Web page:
Staff Q&A with Angela Goldston
The PennCard is the official identification card for students, faculty, and staff at the University, and other members of the Penn community. It can literally open doors to campus buildings and authorizes free use of Penn Transit Services, free admission to the Penn Museum and the Morris Arboretum, access to items at Computer Connection, and a 10 percent discount at the Penn Bookstore for faculty and staff.
A staff of six—four full-time employees and two employees from Unique Advantage—operate The PennCard Center, which is located on the second floor of the Bookstore, 3601 Walnut St., and open Monday through Friday, 8:30 a.m. to 5 p.m.
In November, Angela Goldston was named the Center’s director after having served as associate director since 2011.
Goldston, who was born and raised in South Philadelphia but resides in Upper Darby, oversees the functions of The PennCard Center and its operational, financial, and project initiatives, including ensuring that customers receive professional and courteous service. She is currently overseeing a University-wide re-carding initiative that is replacing the old magnetic strip PennCards with new ones that contain a contactless chip. The new cards enable access to buildings without swiping.
First piloted in the summer of 2014, the re-carding initiative is more than three-quarters complete.
The Current sat down with Goldston to discuss the re-carding initiative, the many functionalities of the PennCard, its other uses besides building entry, and being a proud Penn parent.
Q: Tell me about the re-carding initiative. Why did you decide to update the PennCard?
A: The Division of Public Safety (DPS) has been installing new card readers on campus, so now our cards integrate with those new readers. The purpose is, obviously, for safety and for convenience. You don’t have to swipe any longer; now you can just tap the card.
Q: You started rolling out the contactless cards in July 2014 at the Singh Center for Nanotechnology and Gregory College House. Where are you in the re-carding process?
A: Right now, 76 percent of the campus has been re-carded. We held different re-carding initiatives on campus throughout the University. I think we did around 10 where we actually took our operations on the road and we came to different buildings to make it more convenient for people to get the new card in their hands. Initially, we were going to just transition where people were going to get their new card as their old PennCard expired, but we accelerated the program and we’re almost finished re-carding them within a year.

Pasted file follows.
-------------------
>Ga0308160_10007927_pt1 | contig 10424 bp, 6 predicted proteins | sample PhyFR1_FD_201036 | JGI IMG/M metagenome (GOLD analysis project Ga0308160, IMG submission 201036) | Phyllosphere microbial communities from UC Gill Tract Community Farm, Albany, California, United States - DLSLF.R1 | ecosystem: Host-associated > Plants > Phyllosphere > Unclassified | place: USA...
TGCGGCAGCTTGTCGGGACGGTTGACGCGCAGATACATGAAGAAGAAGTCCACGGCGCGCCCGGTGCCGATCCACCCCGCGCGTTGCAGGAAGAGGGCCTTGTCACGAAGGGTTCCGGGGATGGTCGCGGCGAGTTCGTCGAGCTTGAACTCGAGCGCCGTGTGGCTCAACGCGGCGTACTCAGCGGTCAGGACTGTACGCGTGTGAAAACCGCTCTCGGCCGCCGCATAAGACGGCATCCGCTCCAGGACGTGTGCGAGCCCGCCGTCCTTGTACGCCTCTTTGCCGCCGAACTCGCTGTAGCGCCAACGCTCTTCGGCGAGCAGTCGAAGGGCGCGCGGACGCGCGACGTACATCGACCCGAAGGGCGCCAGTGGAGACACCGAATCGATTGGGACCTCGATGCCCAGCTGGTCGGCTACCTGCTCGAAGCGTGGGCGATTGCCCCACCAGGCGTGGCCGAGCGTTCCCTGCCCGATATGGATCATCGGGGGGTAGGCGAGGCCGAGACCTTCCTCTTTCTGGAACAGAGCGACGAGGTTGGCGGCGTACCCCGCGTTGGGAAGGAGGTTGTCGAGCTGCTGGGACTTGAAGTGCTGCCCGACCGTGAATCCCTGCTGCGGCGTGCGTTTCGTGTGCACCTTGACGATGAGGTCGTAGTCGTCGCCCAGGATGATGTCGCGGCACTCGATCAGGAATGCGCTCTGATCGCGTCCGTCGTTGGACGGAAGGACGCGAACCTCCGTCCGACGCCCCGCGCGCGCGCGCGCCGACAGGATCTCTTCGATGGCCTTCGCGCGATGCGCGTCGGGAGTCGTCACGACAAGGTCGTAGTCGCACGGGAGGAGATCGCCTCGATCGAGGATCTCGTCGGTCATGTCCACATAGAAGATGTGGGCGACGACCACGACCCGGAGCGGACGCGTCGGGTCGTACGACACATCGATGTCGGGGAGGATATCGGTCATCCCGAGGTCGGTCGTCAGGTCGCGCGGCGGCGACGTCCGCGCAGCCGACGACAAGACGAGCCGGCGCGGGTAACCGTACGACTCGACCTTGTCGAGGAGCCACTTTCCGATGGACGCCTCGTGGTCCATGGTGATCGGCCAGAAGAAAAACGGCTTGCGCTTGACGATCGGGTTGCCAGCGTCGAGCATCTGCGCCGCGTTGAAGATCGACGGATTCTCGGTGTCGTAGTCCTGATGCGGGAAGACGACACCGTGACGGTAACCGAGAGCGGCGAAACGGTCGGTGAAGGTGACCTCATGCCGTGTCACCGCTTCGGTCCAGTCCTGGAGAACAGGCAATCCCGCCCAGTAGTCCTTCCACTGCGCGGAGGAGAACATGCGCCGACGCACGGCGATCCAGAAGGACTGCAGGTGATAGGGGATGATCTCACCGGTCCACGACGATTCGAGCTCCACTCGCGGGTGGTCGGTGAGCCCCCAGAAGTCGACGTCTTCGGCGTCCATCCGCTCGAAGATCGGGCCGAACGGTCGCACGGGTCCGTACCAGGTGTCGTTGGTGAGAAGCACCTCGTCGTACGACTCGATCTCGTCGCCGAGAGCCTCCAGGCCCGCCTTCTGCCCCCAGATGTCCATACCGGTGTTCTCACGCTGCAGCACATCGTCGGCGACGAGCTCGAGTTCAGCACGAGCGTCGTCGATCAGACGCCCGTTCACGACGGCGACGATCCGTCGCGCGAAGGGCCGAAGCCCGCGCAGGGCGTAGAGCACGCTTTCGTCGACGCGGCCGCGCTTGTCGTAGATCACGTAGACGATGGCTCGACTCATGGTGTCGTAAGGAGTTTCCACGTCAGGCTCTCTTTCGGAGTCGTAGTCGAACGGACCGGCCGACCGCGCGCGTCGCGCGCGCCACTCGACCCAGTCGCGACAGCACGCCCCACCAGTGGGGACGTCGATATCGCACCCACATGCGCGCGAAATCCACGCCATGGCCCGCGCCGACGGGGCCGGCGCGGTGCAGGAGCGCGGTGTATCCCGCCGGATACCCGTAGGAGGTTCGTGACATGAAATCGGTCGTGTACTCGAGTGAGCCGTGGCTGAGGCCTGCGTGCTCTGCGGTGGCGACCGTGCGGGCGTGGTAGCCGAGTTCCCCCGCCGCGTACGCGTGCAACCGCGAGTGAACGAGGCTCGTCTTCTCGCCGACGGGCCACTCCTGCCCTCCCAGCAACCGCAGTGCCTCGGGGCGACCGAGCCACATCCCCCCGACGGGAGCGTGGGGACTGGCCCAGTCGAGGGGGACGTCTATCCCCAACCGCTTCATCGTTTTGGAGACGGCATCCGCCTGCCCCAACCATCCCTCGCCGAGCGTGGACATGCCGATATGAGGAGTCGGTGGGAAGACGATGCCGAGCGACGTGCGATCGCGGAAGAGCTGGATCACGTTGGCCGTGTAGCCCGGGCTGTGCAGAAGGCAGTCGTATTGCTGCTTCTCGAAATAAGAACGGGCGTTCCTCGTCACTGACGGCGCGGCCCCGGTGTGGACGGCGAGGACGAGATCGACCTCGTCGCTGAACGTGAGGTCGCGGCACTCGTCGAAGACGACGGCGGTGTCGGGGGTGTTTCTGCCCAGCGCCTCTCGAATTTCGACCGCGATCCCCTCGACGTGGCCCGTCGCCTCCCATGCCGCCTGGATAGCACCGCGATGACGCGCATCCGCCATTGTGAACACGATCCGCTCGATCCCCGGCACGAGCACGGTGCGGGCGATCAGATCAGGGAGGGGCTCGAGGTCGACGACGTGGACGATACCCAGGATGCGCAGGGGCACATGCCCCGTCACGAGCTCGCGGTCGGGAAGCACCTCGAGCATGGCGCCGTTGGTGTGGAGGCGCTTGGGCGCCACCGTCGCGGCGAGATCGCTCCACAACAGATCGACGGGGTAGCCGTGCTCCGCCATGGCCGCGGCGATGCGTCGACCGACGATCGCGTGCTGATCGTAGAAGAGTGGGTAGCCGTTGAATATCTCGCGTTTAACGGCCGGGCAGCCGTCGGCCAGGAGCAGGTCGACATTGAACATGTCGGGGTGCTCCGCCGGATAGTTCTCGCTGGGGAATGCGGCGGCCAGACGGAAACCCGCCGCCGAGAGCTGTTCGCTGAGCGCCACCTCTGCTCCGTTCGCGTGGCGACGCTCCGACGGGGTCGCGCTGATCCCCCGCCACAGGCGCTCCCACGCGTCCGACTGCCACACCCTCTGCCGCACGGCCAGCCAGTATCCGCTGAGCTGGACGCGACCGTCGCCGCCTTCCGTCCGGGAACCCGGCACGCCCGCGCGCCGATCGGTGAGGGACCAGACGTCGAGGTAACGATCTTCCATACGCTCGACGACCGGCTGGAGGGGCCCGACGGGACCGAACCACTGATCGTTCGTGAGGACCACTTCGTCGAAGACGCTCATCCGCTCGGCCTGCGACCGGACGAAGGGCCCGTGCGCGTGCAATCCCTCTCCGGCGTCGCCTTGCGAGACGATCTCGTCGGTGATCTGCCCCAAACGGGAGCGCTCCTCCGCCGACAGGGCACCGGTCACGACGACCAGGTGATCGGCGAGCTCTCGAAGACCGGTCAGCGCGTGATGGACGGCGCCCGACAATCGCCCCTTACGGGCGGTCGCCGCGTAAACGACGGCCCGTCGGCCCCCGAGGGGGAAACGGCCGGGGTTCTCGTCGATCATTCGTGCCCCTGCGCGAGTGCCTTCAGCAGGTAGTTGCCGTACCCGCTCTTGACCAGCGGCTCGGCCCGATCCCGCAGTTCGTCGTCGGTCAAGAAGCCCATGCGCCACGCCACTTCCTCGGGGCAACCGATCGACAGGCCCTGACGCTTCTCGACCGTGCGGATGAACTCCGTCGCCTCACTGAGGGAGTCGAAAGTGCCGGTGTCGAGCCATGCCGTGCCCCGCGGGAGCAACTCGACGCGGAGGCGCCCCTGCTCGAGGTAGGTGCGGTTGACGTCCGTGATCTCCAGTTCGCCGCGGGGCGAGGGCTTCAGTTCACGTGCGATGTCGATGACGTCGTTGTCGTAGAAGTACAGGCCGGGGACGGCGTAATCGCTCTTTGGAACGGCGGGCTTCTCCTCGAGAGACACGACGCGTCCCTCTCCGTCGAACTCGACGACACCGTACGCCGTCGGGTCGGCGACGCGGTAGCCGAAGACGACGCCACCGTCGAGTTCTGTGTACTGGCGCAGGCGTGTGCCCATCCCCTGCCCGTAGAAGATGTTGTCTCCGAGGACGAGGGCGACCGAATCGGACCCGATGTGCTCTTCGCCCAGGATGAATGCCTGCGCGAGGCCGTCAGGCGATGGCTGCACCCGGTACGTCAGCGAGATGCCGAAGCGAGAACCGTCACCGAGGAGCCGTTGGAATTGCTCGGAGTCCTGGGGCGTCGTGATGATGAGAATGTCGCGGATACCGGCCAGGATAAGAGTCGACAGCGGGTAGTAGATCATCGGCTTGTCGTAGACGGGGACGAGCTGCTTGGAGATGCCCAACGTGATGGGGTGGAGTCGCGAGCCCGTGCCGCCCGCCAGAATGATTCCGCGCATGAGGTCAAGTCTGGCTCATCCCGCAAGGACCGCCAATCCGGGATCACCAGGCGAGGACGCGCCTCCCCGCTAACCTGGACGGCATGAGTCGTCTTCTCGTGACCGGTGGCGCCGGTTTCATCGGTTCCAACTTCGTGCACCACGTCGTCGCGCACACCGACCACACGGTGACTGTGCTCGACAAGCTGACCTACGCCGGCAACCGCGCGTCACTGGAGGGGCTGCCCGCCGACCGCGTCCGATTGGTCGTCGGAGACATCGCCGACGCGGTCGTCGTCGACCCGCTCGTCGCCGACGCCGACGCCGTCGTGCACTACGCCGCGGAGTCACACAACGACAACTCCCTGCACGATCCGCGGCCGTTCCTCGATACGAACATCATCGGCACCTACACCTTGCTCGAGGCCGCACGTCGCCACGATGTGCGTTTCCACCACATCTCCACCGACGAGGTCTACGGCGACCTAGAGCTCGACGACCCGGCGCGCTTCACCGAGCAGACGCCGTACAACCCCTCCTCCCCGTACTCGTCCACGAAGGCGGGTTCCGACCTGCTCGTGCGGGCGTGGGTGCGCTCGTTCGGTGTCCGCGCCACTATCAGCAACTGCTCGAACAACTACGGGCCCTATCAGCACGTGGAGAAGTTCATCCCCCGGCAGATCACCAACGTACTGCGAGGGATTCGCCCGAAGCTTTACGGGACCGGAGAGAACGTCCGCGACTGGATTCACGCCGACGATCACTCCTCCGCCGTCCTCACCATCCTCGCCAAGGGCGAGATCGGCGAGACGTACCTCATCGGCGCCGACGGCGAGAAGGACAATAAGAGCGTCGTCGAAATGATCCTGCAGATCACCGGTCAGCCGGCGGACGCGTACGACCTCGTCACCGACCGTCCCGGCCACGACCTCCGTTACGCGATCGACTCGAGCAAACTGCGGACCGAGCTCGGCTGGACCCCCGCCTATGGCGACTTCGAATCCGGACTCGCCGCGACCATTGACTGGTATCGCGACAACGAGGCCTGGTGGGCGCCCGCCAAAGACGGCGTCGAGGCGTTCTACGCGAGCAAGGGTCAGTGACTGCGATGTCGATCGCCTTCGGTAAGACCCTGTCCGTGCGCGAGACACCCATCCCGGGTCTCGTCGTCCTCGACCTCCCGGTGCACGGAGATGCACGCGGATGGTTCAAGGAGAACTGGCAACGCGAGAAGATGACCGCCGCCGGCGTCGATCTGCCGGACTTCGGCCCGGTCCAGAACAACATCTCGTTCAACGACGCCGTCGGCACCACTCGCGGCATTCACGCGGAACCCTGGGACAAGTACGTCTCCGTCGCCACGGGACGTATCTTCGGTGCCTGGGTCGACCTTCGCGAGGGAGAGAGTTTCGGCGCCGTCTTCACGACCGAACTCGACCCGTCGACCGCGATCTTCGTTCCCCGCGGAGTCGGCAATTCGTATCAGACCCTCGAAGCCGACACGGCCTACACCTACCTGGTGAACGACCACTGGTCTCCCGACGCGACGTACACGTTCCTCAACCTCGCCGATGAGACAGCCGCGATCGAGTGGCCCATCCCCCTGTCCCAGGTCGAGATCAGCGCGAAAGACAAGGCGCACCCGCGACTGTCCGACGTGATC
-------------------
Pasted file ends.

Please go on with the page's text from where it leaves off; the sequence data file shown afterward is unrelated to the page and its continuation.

Q: Is there a fee to upgrade to the new PennCard?
A: No, there's no charge. If you bring your old card in with you, we can replace it with your new card. We're asking anyone who still has the old card to come in and get a new one.
Q: Have you received any feedback about the new card?
A: I think people really like the new card. They like the new design because not only do we have the chip, but the design of the card changed, too, and it had been 10 years since we had changed the design.
Q: Obviously PennCards are used for access to buildings. How else is the card used?
A: The students use it for their dining plans. Students, faculty, and staff can use it for PennCash. PennCash is an account that you can use on your PennCard where you can load money onto your account and use it at different places on campus. Also, we partner with PNC and the Student Federal Credit Union where your actual PennCard can be used as a debit card if you have an account with either one of those institutions. In our office, we actually have a PNC representative. You can open accounts there, ask any questions, so there’s always a resource within our office for PNC Bank.
Q: What other services does The PennCard Center provide in addition to making PennCards?